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Robert Underwood Johnson, Clarence Clough Buell, Battles and Leaders of the Civil War: The Opening Battles. Volume 1. 224 2 Browse Search
Alfred Roman, The military operations of General Beauregard in the war between the states, 1861 to 1865 172 2 Browse Search
Frederick H. Dyer, Compendium of the War of the Rebellion: Regimental Histories 153 117 Browse Search
Colonel William Preston Johnston, The Life of General Albert Sidney Johnston : His Service in the Armies of the United States, the Republic of Texas, and the Confederate States. 152 0 Browse Search
Rebellion Record: a Diary of American Events: Documents and Narratives, Volume 4. (ed. Frank Moore) 136 14 Browse Search
Official Records of the Union and Confederate Armies, Chapter XXII: Operations in Kentucky, Tennessee, North Mississippi, North Alabama, and Southwest Virginia. March 4-June 10, 1862. (ed. Lieut. Col. Robert N. Scott) 132 12 Browse Search
Official Records of the Union and Confederate Armies, Chapter XXII: Operations in Kentucky, Tennessee, North Mississippi, North Alabama, and Southwest Virginia. March 4-June 10, 1862., Part II: Correspondence, Orders, and Returns. (ed. Lieut. Col. Robert N. Scott) 86 4 Browse Search
Adam Badeau, Military history of Ulysses S. Grant from April 1861 to April 1865. Volume 1 80 2 Browse Search
Ulysses S. Grant, Personal Memoirs of U. S. Grant 78 0 Browse Search
Benson J. Lossing, Pictorial Field Book of the Civil War. Volume 2. 78 0 Browse Search
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Browsing named entities in John James Geer, Beyond the lines: A Yankee prisoner loose in Dixie. You can also browse the collection for Pittsburg Landing (Tennessee, United States) or search for Pittsburg Landing (Tennessee, United States) in all documents.

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our country owes its present difficulties, there have been so many mistaken ideas, statements, and theories, that it has become the duty of every true and loyal man to expose the truth; or, speaking with more correctness, to strip from the hideous skeleton of Slavery all its gaily painted and deceptive cloaks and masks, and to exhibit it in all its ghastly repulsiveness. It is my purpose in the succeeding pages to narrate simply how, after being captured at the battle of Shiloh, or Pittsburg Landing, I was, on the most frivolous charges, tried for my life before several prominent Rebel Generals, among whom were Bragg and Beauregard; how I was subsequently chained with negro chains and cast into military prisons and common jails; how, escaping from these, and in company with Lieutenant A. P. Collins, I made my way to the swamps; how we lived in these malarious marshes for three weeks; how we were hunted with bloodhounds; how we were assisted by the slaves in our flight, and lastly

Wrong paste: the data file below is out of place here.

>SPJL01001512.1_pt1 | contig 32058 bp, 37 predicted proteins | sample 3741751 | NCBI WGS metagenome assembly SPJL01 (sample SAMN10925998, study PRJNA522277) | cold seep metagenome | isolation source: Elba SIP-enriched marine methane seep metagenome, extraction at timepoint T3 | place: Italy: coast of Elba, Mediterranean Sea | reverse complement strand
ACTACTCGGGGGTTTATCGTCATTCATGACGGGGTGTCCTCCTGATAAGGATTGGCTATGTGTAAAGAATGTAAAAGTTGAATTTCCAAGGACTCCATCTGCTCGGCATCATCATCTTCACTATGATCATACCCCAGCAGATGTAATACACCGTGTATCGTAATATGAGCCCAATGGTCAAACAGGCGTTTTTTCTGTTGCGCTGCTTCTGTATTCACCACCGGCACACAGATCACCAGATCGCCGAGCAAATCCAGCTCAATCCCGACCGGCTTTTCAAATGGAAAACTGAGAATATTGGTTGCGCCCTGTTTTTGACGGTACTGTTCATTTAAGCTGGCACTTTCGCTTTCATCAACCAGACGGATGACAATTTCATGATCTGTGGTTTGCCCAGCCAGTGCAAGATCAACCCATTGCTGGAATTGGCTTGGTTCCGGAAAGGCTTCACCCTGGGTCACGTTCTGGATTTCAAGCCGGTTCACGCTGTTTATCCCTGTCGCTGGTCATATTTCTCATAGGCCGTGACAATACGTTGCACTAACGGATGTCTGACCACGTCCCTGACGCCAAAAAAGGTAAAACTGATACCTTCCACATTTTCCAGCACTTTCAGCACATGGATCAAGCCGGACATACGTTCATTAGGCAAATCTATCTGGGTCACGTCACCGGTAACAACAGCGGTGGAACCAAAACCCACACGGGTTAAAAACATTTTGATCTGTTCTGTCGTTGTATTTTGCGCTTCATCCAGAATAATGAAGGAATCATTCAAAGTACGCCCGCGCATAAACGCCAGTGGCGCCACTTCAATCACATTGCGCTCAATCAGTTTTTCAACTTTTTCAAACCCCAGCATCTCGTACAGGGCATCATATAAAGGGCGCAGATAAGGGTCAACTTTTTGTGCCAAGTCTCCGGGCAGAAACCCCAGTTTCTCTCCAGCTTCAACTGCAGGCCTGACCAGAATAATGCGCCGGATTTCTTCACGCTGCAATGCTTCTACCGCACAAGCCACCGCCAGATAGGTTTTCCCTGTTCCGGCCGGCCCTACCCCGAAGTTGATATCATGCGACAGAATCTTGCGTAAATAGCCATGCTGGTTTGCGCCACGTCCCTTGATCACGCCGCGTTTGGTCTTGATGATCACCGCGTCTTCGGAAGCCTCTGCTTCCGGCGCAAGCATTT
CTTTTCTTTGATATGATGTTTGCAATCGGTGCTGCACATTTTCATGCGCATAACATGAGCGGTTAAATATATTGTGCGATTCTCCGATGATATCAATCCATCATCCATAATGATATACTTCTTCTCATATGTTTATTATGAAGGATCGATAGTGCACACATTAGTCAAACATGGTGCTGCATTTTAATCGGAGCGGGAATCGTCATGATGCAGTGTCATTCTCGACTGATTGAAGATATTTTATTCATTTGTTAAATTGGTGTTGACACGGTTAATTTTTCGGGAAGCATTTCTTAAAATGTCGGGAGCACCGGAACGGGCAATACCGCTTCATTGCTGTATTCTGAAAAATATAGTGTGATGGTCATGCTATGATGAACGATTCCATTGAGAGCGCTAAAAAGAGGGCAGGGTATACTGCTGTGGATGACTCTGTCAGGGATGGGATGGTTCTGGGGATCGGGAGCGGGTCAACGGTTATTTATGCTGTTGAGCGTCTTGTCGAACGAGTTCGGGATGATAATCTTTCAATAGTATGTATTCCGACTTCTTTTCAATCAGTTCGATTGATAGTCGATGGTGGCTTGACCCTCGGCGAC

ho had sought to strike down that flag, and the hopes and liberties of which it is representative. A cry was heard on board that the enemy was near. A moment more, and he opened fire upon us, to which we very promptly replied, and with good effect, for he soon dispersed, while none of our men received injury. Continuing our way onward we stopped at Hamburg on the 11th of March; but, owing to the great freshet, were unable to disembark, and the next day were obliged to fall back to Pittsburg, where we effected a landing on the 13th. In the mean time, I was appointed on the staff of Colonel Ralph D. Buckland, then acting as Brigadier of the Fourth Brigade, under General Sherman, who commanded the First Division. Most of us landed by the 15th, and parties were sent out every day to reconnoitre, and many returned, reporting fights with the enemy, and the capture of prisoners, horses, and other valuables. On the 28th, we had quite a bloody conflict in a cotton-field, belongi
now. I made up my mind, however, that whatever fate was before me, I would exhibit no shrinking or fear. It seemed probable that my doom was to be shot, and I felt impelled to answer their interrogatories in a somewhat defiant manner. The following dialogue ensued: Bragg. Well, sir, you are a prisoner. Geer. You have me in your power, sir. B. You have not surrendered, they say. G. But you have me in your possession. B. Well, sir, what is the number of your troops at Pittsburg Landing? G. That I do not feel disposed to communicate. B. But we will make you communicate. G. You cannot do that. B. We will punish you, and that severely. G. Punish if you will, I shall not reveal to you anything I deem it proper to withhold. B. Well, sir, I will refer you to General Hardee, and there you will get justice. You abolitionists think you are playing h-ll over there, don't you? G. We are only sending home some of her stray inmates. B. Be careful how you